This paper examines the experiences of welfare clients on Temporary Assistance for Needy Families (TANF) and Indian immigrant information technology (IT) workers on the H-1B visa to analyze how public–private collaborations in the spirit and practice of outsourcing, i.e. systematic fragmentation and decentralization of both corporate and state activities, function as mechanisms for disciplining labor. Through an analysis of these groups’ parallel experiences with exploitative work and employers in the U.S., this paper identifies how outsourcing is not merely a business model for cross-border trade, but also a key principle, component, and outcome of policy-based neo-liberal economic restructuring.

Details

Worker Participation: Current Research and Future Trends
Type: Book
ISBN: 978-0-76231-202-3

Article
Publication date: 27 March 2007

Derrick Ahlfeldt and Jennifer Cramb

Describes the challenges faced by Visa Europe's leadership‐development program (LDP) in its fifth year and the approaches Visa Europe has taken to keep the program fresh

1753

Abstract

Purpose

Describes the challenges faced by Visa Europe's leadership‐development program (LDP) in its fifth year and the approaches Visa Europe has taken to keep the program fresh, and to accelerate the development of a coaching culture in the business – one of the original objectives for the program.

Design/methodology/approach

Details how short‐term secondments have been introduced to get participants into a part of the business that differs from their own, and the challenges that have had to be overcome to make the secondments work well. Highlights the roles of IMD, for the business‐school program, and Stellar Consulting Ltd, for one‐to‐one development coaching.

Findings

Reveals that building the coaching skills of a key group of LDP alumni has helped to accelerate the growth of a coaching culture. The program has linked people in a web of internal networks, and helped to break down organization silos because participants appreciate the challenges faced by other functional areas. Individuals are stretched, challenged, and moved out of their comfort zone and into their development zone. The program helps to identify and develop the best people and helps Visa Europe to retain them. The project element of the LDP has helped to ensure the successful delivery of some key business projects.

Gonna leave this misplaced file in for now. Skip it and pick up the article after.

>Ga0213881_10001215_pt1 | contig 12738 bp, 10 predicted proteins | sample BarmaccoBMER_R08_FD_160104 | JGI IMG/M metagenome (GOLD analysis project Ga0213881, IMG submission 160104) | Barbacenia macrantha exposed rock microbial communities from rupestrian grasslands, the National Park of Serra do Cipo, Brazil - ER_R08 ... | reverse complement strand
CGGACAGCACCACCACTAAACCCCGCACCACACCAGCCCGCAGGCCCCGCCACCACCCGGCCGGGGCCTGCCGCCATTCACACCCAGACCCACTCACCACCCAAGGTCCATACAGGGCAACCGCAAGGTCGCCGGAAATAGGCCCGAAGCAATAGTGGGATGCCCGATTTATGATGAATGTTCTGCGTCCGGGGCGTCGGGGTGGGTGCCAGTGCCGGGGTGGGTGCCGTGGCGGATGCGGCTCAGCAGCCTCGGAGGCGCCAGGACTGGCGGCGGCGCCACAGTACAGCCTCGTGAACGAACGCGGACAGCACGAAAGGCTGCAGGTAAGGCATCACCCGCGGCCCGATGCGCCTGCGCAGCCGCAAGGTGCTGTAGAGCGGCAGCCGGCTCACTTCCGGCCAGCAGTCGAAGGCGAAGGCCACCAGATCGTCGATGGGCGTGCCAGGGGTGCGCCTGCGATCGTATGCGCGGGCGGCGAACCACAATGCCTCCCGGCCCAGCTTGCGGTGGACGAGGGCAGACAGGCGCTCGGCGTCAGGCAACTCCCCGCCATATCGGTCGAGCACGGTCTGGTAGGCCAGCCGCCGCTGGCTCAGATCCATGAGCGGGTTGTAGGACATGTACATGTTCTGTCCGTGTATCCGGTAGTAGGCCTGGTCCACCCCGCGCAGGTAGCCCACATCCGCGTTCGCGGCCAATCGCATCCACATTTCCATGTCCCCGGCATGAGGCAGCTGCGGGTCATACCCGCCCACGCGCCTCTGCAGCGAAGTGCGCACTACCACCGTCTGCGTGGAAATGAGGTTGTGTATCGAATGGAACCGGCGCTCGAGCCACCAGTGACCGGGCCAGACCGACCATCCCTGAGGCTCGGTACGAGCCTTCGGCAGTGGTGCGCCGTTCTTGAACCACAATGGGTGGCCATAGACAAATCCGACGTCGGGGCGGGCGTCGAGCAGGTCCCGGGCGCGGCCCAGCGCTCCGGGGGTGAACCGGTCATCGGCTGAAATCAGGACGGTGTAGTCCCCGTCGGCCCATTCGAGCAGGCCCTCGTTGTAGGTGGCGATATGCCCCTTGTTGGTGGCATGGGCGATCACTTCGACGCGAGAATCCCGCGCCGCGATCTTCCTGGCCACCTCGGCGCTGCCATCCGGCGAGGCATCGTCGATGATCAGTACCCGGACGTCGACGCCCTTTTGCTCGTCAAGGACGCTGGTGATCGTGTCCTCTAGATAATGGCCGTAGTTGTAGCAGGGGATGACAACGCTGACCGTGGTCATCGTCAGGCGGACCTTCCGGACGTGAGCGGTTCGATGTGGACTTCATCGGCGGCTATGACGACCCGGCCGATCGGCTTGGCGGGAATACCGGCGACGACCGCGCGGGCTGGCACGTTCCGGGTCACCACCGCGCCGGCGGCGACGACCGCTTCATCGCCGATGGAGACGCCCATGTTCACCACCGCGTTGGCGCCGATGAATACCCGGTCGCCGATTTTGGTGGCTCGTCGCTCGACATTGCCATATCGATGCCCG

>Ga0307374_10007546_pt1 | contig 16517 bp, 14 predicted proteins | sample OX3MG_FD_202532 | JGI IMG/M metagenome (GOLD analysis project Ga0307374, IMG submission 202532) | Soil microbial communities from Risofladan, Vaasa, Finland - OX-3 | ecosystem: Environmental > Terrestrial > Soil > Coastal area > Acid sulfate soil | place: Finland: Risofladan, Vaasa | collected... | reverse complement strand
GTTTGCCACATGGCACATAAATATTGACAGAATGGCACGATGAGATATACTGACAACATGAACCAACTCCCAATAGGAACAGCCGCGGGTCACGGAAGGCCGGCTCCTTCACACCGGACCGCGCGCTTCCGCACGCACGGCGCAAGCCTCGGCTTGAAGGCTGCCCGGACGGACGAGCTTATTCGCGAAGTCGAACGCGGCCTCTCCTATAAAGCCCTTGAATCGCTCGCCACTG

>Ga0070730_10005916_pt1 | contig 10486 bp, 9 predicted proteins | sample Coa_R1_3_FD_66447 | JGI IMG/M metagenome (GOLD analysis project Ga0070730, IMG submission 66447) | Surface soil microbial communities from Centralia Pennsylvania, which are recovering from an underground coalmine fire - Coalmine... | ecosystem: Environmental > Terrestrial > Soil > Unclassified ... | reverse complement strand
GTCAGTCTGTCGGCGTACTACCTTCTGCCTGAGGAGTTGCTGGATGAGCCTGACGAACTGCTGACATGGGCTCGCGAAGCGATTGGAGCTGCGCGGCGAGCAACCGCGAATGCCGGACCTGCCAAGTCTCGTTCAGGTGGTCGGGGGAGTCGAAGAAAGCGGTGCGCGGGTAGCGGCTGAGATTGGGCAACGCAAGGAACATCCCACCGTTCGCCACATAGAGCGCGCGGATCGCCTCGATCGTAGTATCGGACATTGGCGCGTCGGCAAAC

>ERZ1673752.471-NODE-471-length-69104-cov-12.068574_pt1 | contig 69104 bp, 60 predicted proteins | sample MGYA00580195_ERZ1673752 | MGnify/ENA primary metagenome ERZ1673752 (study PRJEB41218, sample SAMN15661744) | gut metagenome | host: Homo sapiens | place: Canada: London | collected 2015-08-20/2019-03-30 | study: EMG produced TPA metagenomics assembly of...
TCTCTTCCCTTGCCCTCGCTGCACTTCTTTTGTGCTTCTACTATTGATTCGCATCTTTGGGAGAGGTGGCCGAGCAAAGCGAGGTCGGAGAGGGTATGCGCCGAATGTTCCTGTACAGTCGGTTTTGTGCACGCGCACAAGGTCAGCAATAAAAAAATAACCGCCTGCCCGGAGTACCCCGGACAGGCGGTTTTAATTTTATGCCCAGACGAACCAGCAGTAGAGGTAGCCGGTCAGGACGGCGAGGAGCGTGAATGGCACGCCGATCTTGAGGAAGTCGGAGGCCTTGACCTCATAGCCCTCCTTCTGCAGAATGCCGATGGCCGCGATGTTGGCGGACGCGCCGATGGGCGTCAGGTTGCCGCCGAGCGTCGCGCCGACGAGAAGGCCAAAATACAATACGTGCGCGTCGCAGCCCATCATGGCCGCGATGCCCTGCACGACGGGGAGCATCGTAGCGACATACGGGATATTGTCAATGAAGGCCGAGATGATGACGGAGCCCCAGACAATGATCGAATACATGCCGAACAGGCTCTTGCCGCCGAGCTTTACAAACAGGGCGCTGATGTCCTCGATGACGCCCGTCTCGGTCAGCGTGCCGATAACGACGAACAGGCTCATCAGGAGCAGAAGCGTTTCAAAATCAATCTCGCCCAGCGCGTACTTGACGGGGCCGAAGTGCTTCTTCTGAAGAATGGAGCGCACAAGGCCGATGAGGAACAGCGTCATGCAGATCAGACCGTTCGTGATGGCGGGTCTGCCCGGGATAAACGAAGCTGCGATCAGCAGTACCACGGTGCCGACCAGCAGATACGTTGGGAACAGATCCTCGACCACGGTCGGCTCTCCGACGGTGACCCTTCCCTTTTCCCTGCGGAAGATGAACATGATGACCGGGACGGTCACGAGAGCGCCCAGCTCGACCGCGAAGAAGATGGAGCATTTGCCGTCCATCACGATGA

Practical implications

Examines how Visa Europe will be looking at the next phase of the development of LDP alumni, and considering them as a key part of the talent pool for the future of the business.

Originality/value

Shows that, after five years, Visa Europe has the advantage of a substantial alumni group who have a positive impact on the fabric of the organization.

Details

Human Resource Management International Digest, vol. 15 no. 2
Type: Research Article
ISSN: 0967-0734

Keywords

Article
Publication date: 12 October 2021

Chris Kossen, Nicole McDonald and Peter McIlveen

Australia's agricultural industry has become highly dependent on young low-cost, overseas “working holiday” visa workers known as “backpackers”, who are notoriously…

Abstract

Purpose

Australia's agricultural industry has become highly dependent on young low-cost, overseas “working holiday” visa workers known as “backpackers”, who are notoriously subject to exploitative workplace practices. This study aimed to explore backpackers' experiences in terms of how job demands, job resources and personal resources influence their appraisals of working in agriculture.

Design/methodology/approach

In-depth semi-structured interviews were used to explore the work experiences of N = 21 backpackers employed under the Australian Working Holiday visa (subclass 417). Data were analyzed by thematic analysis and organized in terms of job demands and resources.

Findings

This study revealed job demands commonly experienced by agricultural backpacker workers (e.g. precarity, physically strenuous work, low pay), and job resources (e.g. adequate training, feedback) and personal resources (e.g. attitude, language) that buffer the demands. The findings indicate that backpackers' appraisals of their experiences and performance decline when demands outweigh resources.

Originality/value

This study offers an emic perspective on the work of an understudied segment of the agricultural workforce. The findings have implications for improving work practices and policies aimed at attracting and retaining this important labor source in the future.

Details

Career Development International, vol. 26 no. 7
Type: Research Article
ISSN: 1362-0436

Keywords

Article
Publication date: 9 May 2008

Fatma Güven‐Lisaniler, Sevin Uğural and Leopoldo Rodríguez

To discuss the gender dimension of migration and human rights, and to provide an assessment of how to improve human rights protections for migrant women workers in…